Yesterday I dropped by city hall to share my installation Resilient Heart and the Tree of Miracles with a new friend Yang, whom I met while participating in the San Diego Asian Film Fest. To our surprise we made a few new friends.Read More
Earlier this year I had the privilege to participate in the San Francisco Day School as an artist in residency program. This video was created by the talented Sky Richards. To learn more about his video projects go to skysrectangle.com .
Images provided by Xuan Ha / swandraws , Keil Troisi, WSU School of ADCI on Instagram, and Jooyoung Choi.
A few years ago, I heard a radio interview with school children discussing how they felt about Pluto no longer being "allowed" to be a planet. One boy began crying, and a girl became frustrated. I remember the little girl saying, "they're just going to give us the runaround, they'll say it's not a planet not, and then later they'll say it is...". Upon returning to my studio, I began thinking: Where do the things we love go when we no longer believe in them? Surely, Pluto still exists, but where does the version of Pluto that is still recognized as a planet go when the people of Earth no longer believe in it? Furthermore, where does the Brontosaurus go, when paleontologists no longer believe in it? Throughout its history, the "realness" of the Brontosaurus has been challenged. It all began in the late 1800s, with its existence being challenged or supported in the early 1900s, in the 1970s, the 1990s, and now it has been again officially recognized as a dinosaur since 2015.
As an artist whose work heavily relies on an ever-developing fantastic narrative and a heavy dose of world building, I often take issues and concerns I see rising up in my everyday life and translate them into stories that play out within my imaginary world called the Cosmic Womb. The Cosmic Womb is a magical realm that has become home to every snow person we thought melted away, every imaginary friend we grew out of, here they all are welcome. In my narrative, I have shared through paintings and sculptures the story of the brontosaurus, and it's many migrations between our Earthly reality and my imaginary world. Everyday time a paleontologist claimed that the Brontosaurus wasn't real, these dinosaurs would take refuge, fleeing Earth to the safety of my imaginary world. Moreover, Pluto along with the Triceratops have also made the great migration to the Cosmic Womb.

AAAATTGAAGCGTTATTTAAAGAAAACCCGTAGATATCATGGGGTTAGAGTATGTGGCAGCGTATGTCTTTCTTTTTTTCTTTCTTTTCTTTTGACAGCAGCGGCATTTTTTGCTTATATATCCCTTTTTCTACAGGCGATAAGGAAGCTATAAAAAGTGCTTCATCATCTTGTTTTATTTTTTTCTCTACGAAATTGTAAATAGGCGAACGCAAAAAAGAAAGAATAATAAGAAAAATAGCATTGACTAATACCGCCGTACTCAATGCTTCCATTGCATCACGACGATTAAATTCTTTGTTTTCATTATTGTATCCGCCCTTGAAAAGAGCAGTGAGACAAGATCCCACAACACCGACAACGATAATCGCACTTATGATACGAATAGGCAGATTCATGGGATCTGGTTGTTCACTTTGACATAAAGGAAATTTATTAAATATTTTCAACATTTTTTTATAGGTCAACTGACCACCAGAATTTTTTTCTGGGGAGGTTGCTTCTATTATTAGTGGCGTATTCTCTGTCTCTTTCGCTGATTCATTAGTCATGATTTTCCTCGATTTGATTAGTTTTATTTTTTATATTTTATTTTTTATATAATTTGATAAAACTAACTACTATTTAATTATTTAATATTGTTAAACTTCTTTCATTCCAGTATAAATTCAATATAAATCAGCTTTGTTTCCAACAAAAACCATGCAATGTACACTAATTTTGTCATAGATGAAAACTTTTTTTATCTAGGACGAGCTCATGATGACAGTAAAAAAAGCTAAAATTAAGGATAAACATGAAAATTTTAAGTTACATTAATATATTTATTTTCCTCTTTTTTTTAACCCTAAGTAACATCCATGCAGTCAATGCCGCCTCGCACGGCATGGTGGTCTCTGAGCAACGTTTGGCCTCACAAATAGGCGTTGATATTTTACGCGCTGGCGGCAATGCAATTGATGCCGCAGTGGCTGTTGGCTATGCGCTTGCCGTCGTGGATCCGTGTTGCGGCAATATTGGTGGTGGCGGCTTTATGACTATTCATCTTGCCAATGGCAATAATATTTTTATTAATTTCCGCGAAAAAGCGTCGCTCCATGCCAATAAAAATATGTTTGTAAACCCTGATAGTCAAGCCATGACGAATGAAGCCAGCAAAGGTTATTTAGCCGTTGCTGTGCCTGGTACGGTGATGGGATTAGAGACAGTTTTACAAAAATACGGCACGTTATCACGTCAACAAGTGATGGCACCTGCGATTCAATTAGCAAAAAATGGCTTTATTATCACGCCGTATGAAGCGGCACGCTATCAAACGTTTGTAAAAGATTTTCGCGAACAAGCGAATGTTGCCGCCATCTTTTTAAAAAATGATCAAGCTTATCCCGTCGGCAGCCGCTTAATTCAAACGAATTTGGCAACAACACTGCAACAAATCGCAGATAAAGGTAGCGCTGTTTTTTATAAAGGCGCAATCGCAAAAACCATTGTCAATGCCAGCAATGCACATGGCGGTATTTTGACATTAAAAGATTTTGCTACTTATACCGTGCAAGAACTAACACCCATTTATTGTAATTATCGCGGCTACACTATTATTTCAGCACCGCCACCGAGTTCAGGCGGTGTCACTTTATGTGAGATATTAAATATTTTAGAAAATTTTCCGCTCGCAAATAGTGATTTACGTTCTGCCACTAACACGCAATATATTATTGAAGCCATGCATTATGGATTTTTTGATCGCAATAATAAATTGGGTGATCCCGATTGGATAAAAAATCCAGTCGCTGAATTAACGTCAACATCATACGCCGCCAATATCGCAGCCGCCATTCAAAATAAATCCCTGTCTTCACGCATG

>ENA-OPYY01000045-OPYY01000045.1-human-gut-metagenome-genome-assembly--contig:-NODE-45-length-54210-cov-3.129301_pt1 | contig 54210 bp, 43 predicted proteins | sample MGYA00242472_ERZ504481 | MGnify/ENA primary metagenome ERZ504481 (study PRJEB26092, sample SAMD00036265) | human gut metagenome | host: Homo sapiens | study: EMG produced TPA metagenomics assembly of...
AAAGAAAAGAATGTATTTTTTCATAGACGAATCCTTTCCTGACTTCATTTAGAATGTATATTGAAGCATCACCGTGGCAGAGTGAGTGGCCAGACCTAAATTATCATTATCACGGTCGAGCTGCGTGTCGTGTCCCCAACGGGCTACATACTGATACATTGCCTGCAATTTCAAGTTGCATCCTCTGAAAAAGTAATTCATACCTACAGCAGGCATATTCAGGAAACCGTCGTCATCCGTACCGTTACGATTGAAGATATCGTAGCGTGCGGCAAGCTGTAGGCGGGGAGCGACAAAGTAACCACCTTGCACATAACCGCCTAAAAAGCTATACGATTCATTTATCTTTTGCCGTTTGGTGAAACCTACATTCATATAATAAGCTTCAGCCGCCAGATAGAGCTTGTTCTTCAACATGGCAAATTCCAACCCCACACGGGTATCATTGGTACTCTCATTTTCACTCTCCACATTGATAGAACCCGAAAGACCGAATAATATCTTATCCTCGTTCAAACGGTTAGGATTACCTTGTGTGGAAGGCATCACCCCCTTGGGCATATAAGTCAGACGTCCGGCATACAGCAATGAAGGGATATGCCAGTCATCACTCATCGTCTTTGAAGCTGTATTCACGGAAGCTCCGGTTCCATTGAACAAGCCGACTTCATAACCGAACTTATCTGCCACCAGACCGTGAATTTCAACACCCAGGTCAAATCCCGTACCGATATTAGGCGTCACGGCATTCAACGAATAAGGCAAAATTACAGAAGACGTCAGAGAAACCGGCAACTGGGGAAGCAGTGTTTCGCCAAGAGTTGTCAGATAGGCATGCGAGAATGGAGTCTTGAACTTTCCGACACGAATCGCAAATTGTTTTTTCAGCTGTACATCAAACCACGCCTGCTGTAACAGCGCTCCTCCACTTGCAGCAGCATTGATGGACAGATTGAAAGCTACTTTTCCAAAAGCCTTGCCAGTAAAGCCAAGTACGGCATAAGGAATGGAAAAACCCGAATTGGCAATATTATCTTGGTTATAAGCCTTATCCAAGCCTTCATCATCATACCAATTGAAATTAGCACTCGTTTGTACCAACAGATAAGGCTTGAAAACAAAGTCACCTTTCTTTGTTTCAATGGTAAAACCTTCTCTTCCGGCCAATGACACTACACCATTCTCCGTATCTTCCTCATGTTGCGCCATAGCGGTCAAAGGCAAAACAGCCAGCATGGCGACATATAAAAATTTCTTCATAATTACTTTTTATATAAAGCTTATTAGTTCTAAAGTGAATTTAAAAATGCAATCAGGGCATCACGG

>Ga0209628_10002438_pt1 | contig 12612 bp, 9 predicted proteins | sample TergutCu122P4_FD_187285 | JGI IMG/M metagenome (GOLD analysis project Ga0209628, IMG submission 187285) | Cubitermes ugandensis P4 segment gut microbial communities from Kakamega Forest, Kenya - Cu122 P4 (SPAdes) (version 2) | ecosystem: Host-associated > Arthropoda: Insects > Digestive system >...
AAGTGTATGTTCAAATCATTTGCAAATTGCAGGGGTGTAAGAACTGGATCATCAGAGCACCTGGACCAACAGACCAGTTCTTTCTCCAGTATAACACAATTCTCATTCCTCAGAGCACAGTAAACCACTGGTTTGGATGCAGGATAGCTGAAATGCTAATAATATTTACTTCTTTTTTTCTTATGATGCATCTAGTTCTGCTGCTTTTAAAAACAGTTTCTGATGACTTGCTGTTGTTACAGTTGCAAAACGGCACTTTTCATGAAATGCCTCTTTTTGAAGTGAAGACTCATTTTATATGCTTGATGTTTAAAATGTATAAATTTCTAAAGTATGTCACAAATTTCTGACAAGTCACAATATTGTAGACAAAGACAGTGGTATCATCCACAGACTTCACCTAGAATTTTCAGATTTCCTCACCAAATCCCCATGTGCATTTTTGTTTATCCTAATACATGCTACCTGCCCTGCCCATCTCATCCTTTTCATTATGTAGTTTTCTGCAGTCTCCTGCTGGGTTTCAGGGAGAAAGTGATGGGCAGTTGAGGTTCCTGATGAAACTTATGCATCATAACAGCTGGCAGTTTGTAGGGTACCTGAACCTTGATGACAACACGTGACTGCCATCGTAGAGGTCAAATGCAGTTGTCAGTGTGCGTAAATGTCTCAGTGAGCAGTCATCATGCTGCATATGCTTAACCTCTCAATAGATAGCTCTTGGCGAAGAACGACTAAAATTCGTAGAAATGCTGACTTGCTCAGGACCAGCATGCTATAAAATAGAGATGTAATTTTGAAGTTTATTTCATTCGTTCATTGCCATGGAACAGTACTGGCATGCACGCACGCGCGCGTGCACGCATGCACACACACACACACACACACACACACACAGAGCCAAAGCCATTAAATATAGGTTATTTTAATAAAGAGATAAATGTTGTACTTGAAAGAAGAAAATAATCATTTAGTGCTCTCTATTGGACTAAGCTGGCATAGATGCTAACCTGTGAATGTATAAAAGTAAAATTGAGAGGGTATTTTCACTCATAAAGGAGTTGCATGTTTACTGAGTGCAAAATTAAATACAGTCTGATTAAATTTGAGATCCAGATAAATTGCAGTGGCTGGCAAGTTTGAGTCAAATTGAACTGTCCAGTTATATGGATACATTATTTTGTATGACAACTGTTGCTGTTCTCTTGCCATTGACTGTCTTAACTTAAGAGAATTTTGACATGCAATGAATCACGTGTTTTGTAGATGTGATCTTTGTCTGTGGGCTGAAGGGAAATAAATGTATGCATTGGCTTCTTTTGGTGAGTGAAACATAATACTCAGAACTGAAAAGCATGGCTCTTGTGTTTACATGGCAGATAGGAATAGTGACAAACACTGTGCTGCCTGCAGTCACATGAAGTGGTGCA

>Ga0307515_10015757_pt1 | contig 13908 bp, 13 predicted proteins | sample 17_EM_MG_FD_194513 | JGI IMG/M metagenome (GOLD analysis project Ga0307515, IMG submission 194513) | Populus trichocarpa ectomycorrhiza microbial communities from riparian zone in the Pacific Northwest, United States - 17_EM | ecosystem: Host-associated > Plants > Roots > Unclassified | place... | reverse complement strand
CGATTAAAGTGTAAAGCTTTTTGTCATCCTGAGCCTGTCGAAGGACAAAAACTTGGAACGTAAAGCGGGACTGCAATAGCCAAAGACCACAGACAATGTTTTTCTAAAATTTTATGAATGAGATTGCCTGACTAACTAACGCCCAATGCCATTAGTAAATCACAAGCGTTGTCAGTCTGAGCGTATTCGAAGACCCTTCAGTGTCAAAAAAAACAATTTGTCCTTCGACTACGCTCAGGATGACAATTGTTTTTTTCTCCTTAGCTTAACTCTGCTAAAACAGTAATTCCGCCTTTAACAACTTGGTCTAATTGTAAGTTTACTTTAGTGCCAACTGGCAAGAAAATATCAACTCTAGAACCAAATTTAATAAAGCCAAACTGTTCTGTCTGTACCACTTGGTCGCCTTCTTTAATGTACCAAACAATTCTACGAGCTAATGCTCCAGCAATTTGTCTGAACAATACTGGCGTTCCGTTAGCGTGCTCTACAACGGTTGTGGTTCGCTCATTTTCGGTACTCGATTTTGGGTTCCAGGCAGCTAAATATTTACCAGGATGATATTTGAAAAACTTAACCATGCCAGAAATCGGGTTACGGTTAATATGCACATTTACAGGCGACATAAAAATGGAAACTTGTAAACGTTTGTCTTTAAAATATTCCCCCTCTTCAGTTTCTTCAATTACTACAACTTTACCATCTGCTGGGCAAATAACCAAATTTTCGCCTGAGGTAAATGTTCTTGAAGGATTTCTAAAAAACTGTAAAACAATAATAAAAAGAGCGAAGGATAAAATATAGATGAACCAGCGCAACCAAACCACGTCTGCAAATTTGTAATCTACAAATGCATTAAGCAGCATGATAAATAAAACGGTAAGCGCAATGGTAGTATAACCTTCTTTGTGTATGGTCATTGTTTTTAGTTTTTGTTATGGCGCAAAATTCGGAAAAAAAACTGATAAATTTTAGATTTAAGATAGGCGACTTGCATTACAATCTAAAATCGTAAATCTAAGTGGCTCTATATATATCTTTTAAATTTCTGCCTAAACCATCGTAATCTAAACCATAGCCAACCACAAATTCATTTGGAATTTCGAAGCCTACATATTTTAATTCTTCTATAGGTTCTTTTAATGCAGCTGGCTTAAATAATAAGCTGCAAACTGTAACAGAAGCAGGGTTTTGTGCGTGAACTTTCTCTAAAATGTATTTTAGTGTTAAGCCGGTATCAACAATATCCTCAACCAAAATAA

For the 2018 Riverfest, I am happy to welcome a two important characters from my imaginary world, one is a Brontosaurus by the name of "Perennial Favorites" and her adopted brother the "Big Time Believer", one day while making the migration between Earth and the Cosmic Womb, she said to her brother "I just wish, I wish I could be as real...--" Perennial looked down to the ground, searching for her words... "I wish I could be as real as this flower." And the flower below her was a Perennial, a flower that could always grow back, in fact, it was her favorite flower of all: a forget-me-not. "It's like me I always return, and I hope they won't ever forget me." And with that, Perennial Favorites cried and her tears dropped upon her tail, suddenly, beautiful flowers sprung from her tail, and grew all along her back like a beautiful floral mane. Perennial looked up to show her brother, but he was gone. The winds had picked up and he had been swept up into a giant vortex. Perennial, unsure of what to do, looked up into the sky and saw Pluto, she was also making the long journey, and so she asked the planet, how can I find my brother? Who will know where he is? "Well," said the Planet, "He probably got sucked up into the Wichita Vortex. If I was you, I'd ask Clyde Tombaugh, the smartest man I know, he was born in Kansas, and I would imagine, if he's there most people there must know a great many things." "Why is he so smart?" asked Perennial. "Well, for one thing, he discovered me." And so Perennial Favorites was off to Kansas to find Clyde Tombaugh and save her brother from this Wichita Vortex. On her way she came across a flyer for a festival called "Riverfest" on the flyer is said "Come One, Come All", "Oh my," she thought, "this must be where my brother is, he loves music, art, and festivals".
During the week of Riverfest, I, artist JooYoung Choi and the people of Wichita, Kansas will help Perennial Favorites by making, enjoying, and participating in the many things that her Brother loves: making flowers for the garden of courage and love, building a magic dinosaur house, participating in a city parade, and dancing to the sounds of The Revolution. We will be hosting a search party during the parade and growing a garden of all his favorite things throughout the festival. Will you help us find the Big Time, Believer?
Originally posted on May 20th 2018, re-edited on November 7th 2018.